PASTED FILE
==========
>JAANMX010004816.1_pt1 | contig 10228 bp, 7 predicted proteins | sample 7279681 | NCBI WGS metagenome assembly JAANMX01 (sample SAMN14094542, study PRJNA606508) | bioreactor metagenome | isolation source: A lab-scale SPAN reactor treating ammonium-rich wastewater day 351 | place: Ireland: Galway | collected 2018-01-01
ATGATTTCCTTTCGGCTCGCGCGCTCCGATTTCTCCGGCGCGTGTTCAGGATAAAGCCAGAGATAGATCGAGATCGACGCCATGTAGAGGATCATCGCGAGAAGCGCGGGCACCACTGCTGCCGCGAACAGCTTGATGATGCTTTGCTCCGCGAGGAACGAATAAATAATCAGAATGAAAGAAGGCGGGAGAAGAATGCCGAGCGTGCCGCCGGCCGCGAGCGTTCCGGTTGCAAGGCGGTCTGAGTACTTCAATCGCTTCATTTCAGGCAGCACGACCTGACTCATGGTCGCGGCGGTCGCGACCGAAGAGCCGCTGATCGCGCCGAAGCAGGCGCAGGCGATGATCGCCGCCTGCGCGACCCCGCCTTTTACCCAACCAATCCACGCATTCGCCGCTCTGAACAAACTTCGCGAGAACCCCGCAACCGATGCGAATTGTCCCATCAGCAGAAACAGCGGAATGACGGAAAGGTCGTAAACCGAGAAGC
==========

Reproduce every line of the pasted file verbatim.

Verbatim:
>JAANMX010004816.1_pt1 | contig 10228 bp, 7 predicted proteins | sample 7279681 | NCBI WGS metagenome assembly JAANMX01 (sample SAMN14094542, study PRJNA606508) | bioreactor metagenome | isolation source: A lab-scale SPAN reactor treating ammonium-rich wastewater day 351 | place: Ireland: Galway | collected 2018-01-01
ATGATTTCCTTTCGGCTCGCGCGCTCCGATTTCTCCGGCGCGTGTTCAGGATAAAGCCAGAGATAGATCGAGATCGACGCCATGTAGAGGATCATCGCGAGAAGCGCGGGCACCACTGCTGCCGCGAACAGCTTGATGATGCTTTGCTCCGCGAGGAACGAATAAATAATCAGAATGAAAGAAGGCGGGAGAAGAATGCCGAGCGTGCCGCCGGCCGCGAGCGTTCCGGTTGCAAGGCGGTCTGAGTACTTCAATCGCTTCATTTCAGGCAGCACGACCTGACTCATGGTCGCGGCGGTCGCGACCGAAGAGCCGCTGATCGCGCCGAAGCAGGCGCAGGCGATGATCGCCGCCTGCGCGACCCCGCCTTTTACCCAACCAATCCACGCATTCGCCGCTCTGAACAAACTTCGCGAGAACCCCGCAACCGATGCGAATTGTCCCATCAGCAGAAACAGCGGAATGACGGAAAGGTCGTAAACCGAGAAGC